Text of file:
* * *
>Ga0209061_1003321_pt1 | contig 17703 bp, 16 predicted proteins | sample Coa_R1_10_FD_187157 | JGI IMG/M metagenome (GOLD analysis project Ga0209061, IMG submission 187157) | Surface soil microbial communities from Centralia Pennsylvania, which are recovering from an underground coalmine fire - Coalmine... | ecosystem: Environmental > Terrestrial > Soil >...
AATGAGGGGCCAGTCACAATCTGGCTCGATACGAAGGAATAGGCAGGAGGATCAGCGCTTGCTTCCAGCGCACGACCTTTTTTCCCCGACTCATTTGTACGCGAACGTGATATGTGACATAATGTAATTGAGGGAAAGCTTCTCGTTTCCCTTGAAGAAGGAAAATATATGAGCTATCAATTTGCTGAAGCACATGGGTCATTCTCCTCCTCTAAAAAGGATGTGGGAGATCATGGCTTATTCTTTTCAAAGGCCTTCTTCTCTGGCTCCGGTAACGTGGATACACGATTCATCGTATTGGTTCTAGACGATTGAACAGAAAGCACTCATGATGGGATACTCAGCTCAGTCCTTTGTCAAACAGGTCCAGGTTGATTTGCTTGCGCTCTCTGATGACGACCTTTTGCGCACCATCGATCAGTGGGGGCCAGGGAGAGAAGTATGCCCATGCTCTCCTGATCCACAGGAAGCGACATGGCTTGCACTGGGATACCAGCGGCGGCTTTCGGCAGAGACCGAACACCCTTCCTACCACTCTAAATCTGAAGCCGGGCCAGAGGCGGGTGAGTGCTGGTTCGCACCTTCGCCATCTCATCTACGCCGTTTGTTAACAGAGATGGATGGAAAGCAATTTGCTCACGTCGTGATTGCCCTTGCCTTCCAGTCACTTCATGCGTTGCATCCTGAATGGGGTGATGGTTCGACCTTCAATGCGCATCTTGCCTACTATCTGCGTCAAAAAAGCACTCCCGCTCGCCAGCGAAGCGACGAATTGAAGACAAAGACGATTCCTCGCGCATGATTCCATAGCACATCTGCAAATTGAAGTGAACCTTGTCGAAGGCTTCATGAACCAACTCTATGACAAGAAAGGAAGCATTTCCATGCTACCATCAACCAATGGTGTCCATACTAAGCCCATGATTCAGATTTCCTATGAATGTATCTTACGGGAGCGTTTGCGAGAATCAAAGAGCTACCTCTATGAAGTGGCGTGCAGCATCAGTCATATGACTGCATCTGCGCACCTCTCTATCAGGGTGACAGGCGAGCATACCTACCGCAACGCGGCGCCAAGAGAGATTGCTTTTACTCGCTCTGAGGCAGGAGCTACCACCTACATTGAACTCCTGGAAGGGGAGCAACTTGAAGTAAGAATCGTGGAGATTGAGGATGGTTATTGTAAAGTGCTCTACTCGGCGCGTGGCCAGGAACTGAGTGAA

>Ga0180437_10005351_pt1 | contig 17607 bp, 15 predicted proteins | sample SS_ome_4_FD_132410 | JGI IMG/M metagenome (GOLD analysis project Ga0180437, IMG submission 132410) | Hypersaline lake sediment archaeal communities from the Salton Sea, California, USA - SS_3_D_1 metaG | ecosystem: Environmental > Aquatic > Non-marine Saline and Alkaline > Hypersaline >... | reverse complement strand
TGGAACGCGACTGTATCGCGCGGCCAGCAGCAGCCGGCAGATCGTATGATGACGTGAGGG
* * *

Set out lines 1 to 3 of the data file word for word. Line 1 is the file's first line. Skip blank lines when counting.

>Ga0209061_1003321_pt1 | contig 17703 bp, 16 predicted proteins | sample Coa_R1_10_FD_187157 | JGI IMG/M metagenome (GOLD analysis project Ga0209061, IMG submission 187157) | Surface soil microbial communities from Centralia Pennsylvania, which are recovering from an underground coalmine fire - Coalmine... | ecosystem: Environmental > Terrestrial > Soil >...
AATGAGGGGCCAGTCACAATCTGGCTCGATACGAAGGAATAGGCAGGAGGATCAGCGCTTGCTTCCAGCGCACGACCTTTTTTCCCCGACTCATTTGTACGCGAACGTGATATGTGACATAATGTAATTGAGGGAAAGCTTCTCGTTTCCCTTGAAGAAGGAAAATATATGAGCTATCAATTTGCTGAAGCACATGGGTCATTCTCCTCCTCTAAAAAGGATGTGGGAGATCATGGCTTATTCTTTTCAAAGGCCTTCTTCTCTGGCTCCGGTAACGTGGATACACGATTCATCGTATTGGTTCTAGACGATTGAACAGAAAGCACTCATGATGGGATACTCAGCTCAGTCCTTTGTCAAACAGGTCCAGGTTGATTTGCTTGCGCTCTCTGATGACGACCTTTTGCGCACCATCGATCAGTGGGGGCCAGGGAGAGAAGTATGCCCATGCTCTCCTGATCCACAGGAAGCGACATGGCTTGCACTGGGATACCAGCGGCGGCTTTCGGCAGAGACCGAACACCCTTCCTACCACTCTAAATCTGAAGCCGGGCCAGAGGCGGGTGAGTGCTGGTTCGCACCTTCGCCATCTCATCTACGCCGTTTGTTAACAGAGATGGATGGAAAGCAATTTGCTCACGTCGTGATTGCCCTTGCCTTCCAGTCACTTCATGCGTTGCATCCTGAATGGGGTGATGGTTCGACCTTCAATGCGCATCTTGCCTACTATCTGCGTCAAAAAAGCACTCCCGCTCGCCAGCGAAGCGACGAATTGAAGACAAAGACGATTCCTCGCGCATGATTCCATAGCACATCTGCAAATTGAAGTGAACCTTGTCGAAGGCTTCATGAACCAACTCTATGACAAGAAAGGAAGCATTTCCATGCTACCATCAACCAATGGTGTCCATACTAAGCCCATGATTCAGATTTCCTATGAATGTATCTTACGGGAGCGTTTGCGAGAATCAAAGAGCTACCTCTATGAAGTGGCGTGCAGCATCAGTCATATGACTGCATCTGCGCACCTCTCTATCAGGGTGACAGGCGAGCATACCTACCGCAACGCGGCGCCAAGAGAGATTGCTTTTACTCGCTCTGAGGCAGGAGCTACCACCTACATTGAACTCCTGGAAGGGGAGCAACTTGAAGTAAGAATCGTGGAGATTGAGGATGGTTATTGTAAAGTGCTCTACTCGGCGCGTGGCCAGGAACTGAGTGAA

>Ga0180437_10005351_pt1 | contig 17607 bp, 15 predicted proteins | sample SS_ome_4_FD_132410 | JGI IMG/M metagenome (GOLD analysis project Ga0180437, IMG submission 132410) | Hypersaline lake sediment archaeal communities from the Salton Sea, California, USA - SS_3_D_1 metaG | ecosystem: Environmental > Aquatic > Non-marine Saline and Alkaline > Hypersaline >... | reverse complement strand